Ramallah: A recent escalation in rocket attacks between Gaza-based fighters and Israel has Palestinians worried of a possible new Israeli assault on the already-devastated territory.
Three years after the most recent war in 2014, the humanitarian situation in Gaza is grim; poverty and unemployment levels are rising, 95 per cent of Gaza’s water is undrinkable, borders with Israel and Egypt are largely closed, Palestinians in Gaza are not granted permission to work in 1948 areas, electricity cuts persists and reconciliation between Hamas and Fatah remains elusive.
“This catastrophic situation is untenable. Unless there is a long-term truce, another war is sure to erupt,” Gaza-based political analyst Mukhaimer Abu Sa’ada tells Gulf News.
Israeli defence minister, Avigdor Lieberman, is also acting tough to prove Israel’s deterrence capability. Israeli Prime Minister Benjamin Netanyahu has threatened to dismantle his government and call for snap polls, partly to deflect attention on a massive corruption probe launched against him.
Lieberman hopes to protect his position if new elections are called by showing his firm hand on Gaza.
As far as Israel’s capabilities are concerned, it has received equipment with advanced technology capable of detecting tunnels, putting it at an even-more superior advantage than Hamas, which rules the territory.
At least 2,104 Palestinians were killed in Israel’s 2014 assault on Gaza, the vast majority of which were civilians.
At least 495 children and 253 women were killed, while 11,231 were injured and 18,000 homes were destroyed, according to UN figures.
Since then, Egypt and Israel, both of which impose a crippling siege on Gaza have been working to destroy tunnels which Hamas uses to smuggle weapons, but also in vital food, medicine supplies and other goods and products for businesses to energise Gaza’s stagnant economy.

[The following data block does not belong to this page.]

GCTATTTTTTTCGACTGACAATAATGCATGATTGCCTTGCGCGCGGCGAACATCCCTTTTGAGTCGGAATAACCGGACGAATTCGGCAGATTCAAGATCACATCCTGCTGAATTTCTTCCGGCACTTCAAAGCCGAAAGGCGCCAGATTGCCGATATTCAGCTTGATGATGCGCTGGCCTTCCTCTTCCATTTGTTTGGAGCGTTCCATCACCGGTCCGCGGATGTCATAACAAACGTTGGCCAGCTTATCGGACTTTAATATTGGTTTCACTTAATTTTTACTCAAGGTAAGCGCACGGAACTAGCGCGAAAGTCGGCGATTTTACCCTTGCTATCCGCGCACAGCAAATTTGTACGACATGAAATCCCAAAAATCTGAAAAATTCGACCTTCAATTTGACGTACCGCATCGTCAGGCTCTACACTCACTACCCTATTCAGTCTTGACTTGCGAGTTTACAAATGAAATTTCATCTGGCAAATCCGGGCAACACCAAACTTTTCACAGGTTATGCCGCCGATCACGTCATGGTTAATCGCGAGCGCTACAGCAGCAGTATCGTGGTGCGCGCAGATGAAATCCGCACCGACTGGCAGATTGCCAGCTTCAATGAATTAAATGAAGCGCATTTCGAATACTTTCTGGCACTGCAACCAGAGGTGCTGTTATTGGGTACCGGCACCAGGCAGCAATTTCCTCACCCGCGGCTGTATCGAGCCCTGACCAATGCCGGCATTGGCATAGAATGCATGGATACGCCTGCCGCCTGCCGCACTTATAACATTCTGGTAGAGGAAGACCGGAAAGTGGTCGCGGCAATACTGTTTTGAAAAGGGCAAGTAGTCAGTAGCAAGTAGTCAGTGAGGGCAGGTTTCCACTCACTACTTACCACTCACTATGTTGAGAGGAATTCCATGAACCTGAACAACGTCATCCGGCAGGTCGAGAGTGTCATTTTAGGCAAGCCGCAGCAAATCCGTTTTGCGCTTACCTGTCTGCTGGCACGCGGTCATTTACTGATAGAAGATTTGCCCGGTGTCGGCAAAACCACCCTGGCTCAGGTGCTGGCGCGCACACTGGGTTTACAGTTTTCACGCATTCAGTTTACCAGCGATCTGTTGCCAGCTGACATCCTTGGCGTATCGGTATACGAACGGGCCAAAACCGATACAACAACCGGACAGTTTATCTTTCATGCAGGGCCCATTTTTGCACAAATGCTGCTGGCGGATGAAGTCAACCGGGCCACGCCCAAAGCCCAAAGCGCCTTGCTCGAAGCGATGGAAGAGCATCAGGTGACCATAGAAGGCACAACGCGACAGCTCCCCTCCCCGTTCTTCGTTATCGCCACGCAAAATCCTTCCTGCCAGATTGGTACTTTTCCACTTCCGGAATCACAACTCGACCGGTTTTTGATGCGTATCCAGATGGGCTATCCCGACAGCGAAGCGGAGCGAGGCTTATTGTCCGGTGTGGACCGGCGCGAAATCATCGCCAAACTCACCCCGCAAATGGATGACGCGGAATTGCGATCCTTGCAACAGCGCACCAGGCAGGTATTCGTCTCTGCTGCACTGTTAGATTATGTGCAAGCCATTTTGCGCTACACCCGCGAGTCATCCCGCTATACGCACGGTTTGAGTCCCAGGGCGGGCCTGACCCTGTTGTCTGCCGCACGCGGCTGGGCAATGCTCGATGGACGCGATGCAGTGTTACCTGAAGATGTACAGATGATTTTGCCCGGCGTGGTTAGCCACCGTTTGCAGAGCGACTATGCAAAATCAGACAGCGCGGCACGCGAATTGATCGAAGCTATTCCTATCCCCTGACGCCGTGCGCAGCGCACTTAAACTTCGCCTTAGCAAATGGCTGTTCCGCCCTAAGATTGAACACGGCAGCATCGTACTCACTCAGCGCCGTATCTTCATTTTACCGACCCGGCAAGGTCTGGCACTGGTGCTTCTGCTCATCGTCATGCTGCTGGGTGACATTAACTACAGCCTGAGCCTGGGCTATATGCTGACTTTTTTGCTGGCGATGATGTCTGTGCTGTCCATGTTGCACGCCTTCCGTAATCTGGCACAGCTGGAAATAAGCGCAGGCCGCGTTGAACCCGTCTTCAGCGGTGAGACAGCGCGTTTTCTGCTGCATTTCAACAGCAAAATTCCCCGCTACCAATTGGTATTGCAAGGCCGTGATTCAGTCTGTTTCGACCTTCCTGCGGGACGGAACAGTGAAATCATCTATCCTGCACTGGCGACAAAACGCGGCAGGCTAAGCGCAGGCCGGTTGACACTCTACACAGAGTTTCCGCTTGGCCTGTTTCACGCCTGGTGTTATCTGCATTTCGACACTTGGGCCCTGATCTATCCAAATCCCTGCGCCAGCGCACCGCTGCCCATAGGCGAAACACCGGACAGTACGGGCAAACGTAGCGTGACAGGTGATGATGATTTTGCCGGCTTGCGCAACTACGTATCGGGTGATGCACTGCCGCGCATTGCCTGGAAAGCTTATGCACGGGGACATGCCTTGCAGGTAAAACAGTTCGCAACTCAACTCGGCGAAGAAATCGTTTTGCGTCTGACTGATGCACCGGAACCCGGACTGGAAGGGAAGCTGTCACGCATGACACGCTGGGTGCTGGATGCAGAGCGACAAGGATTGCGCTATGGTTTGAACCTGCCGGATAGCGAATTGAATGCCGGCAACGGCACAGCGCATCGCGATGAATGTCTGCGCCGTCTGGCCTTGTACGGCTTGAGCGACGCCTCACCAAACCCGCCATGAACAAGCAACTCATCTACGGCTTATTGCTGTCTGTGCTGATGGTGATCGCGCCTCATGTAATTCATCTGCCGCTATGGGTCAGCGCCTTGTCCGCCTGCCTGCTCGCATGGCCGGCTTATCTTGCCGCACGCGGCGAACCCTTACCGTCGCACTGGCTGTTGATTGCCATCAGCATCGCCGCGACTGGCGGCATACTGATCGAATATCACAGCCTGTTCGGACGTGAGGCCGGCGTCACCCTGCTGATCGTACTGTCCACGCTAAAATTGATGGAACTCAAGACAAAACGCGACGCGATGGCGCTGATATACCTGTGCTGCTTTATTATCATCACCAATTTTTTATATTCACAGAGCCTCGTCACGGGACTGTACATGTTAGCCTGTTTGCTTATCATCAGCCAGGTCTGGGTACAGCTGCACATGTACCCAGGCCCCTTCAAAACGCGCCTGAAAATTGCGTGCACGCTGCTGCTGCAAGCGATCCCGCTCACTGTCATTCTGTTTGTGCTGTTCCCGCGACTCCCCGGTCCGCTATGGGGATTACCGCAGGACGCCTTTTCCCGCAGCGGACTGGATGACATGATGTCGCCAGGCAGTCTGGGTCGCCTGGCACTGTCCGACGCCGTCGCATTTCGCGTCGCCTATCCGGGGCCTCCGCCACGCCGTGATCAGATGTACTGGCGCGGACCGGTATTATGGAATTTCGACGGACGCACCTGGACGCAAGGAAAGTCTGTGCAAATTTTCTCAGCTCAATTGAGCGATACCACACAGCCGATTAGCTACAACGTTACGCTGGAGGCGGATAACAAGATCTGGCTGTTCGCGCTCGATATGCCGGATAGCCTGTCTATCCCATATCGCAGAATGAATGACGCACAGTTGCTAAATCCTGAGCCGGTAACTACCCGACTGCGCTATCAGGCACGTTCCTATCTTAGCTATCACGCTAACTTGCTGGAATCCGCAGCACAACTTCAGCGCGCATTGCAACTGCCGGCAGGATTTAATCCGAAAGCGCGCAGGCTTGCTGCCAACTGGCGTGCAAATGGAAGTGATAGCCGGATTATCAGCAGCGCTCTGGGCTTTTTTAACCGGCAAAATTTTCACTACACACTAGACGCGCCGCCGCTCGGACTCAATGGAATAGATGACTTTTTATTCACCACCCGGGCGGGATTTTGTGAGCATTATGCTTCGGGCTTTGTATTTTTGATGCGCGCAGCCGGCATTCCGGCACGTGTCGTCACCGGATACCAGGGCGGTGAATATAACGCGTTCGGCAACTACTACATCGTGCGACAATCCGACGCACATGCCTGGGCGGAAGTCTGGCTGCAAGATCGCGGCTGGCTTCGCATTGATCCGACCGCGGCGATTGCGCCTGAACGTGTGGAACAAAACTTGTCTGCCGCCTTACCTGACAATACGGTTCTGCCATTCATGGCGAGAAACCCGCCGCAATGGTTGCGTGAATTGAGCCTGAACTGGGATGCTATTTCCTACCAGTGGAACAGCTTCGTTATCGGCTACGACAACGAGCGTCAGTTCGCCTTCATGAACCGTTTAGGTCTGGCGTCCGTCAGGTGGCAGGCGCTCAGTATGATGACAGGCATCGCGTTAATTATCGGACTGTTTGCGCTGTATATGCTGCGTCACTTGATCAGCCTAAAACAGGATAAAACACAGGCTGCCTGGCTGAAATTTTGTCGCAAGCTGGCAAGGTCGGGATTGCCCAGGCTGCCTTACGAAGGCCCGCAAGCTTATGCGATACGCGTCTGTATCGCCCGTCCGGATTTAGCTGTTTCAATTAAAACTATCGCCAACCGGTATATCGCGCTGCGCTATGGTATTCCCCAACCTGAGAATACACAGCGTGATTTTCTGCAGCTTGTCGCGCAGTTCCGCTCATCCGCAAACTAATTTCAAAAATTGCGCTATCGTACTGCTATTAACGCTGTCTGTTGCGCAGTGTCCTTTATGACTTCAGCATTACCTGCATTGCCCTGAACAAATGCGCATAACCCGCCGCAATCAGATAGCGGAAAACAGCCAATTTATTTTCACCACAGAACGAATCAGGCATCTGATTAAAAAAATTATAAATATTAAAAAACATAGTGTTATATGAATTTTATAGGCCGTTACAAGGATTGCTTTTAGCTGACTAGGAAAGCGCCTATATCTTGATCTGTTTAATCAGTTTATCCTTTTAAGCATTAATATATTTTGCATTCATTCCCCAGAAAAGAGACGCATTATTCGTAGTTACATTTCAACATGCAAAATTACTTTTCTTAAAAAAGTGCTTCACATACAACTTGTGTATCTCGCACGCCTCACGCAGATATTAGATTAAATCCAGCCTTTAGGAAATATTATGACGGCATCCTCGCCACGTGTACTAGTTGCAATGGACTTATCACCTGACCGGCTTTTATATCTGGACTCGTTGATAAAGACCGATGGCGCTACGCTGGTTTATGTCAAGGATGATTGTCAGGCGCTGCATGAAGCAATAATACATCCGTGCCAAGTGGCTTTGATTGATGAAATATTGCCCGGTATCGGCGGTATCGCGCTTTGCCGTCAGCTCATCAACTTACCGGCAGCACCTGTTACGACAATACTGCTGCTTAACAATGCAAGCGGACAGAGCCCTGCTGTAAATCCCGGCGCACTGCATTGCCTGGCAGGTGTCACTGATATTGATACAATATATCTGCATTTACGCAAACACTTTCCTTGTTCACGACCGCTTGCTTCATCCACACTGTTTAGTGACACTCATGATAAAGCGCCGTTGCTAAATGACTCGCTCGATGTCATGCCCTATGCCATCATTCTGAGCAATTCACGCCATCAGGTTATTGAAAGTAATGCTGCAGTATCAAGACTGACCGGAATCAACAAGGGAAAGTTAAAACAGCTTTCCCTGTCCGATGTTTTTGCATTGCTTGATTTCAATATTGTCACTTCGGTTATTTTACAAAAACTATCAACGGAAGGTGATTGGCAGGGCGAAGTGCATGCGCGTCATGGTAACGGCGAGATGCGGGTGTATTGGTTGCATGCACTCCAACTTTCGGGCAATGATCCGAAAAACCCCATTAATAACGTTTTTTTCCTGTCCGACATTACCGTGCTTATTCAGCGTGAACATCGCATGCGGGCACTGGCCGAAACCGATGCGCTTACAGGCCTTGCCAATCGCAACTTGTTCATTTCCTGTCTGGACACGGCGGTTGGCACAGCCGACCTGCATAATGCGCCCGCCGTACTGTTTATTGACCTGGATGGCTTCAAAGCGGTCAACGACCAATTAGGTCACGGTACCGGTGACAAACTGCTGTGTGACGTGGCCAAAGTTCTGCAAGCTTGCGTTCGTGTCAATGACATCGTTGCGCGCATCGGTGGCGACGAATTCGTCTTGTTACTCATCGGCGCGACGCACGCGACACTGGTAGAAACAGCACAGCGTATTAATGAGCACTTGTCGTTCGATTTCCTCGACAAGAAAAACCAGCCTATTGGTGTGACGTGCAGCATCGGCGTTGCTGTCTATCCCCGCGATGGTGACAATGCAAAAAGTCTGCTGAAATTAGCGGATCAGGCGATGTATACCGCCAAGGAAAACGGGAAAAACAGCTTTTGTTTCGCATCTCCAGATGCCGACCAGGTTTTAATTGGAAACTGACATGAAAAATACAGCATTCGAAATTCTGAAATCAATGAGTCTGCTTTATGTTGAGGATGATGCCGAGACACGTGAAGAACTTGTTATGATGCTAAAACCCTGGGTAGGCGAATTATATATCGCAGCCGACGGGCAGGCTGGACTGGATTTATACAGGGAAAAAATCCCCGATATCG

Hamas was able to impose taxes on goods coming in and out of the tunnels, but after it lost this important source of revenue, it has moved to tax Gaza’s businessmen, which has led to growing frustration and resentment from the population.
With Hamas’ weakened popularity it is not in a strong position in the case of a new war.
“Hamas does not want war currently, because it is in a transitional period, with elections for its leadership undergoing until April,” Ahmad Ganem, a political expert tells Gulf News.
In fact, Hamas isn’t behind the recent rocket attacks into Israel — it is the Salafists.
Observers believe Hamas uses the Salafists who fire rockets as a way to be able to show that resistance continues while it is not directly blamed for their actions — they can also easily control them.
“Hamas does not allow the Salfists to possess enough quantity of rockets that could disrupt the balance,” Ganem said.
A western diplomat speaking to Gulf News on the condition of anonymity says that there is a “calculated escalation on both sides” but doesn’t think either side for now will escalate further.
“At the moment neither side has crossed the red line,” the diplomat said.
Egyptian security officials have boosted pressure on Hamas to control the Salafists, who are active in Egypt’s Sinai Peninsula.
Hamas leader Esmail Haniya and its internal security chief, Tawfiq Abu Naeim, were recently called to Cairo to discuss the matter — lending to its urgency.
The Salafists also could be using the rocket attacks to act out against the Hamas crackdown against them by flexing their muscles.
There is no figure for the number of Salafists operating in Gaza, but Hamas has jailed around 500 of its members.
The Jabaliya and Rafah neighbourhoods are considered Salafist strongholds.
Hamas is aware of the new political climate in Washington, with the very pro-Israel presidency of Donald Trump and is acting very carefully in order to avoid a military escalation.
Any potential Israel offensive would enjoy unprecedented US backing, Abu Sa’ada believes.
But, he is confident that nothing will happen at the moment.
The Trump administration is hoping to push a regional peace package at the upcoming Arab Summit in Jordan next week which Trump has touted as “the ultimate deal” although no details have emerged on what the package could entail.
Israel, on the other hand, has no clear strategy towards Gaza, Abu Sa’ada says.
“Its three wars on Gaza have achieved nothing. It has no interest in toppling Hamas in the absence of an alternative power in Gaza,” he said.
“For now Israel just wants Hamas to crackdown on Salafist rockets, but if any Israeli is killed in a rocket attack, Hamas will be dragged into a war it does not want.”
— Mohammed Najib is a freelance journalist based in Ramallah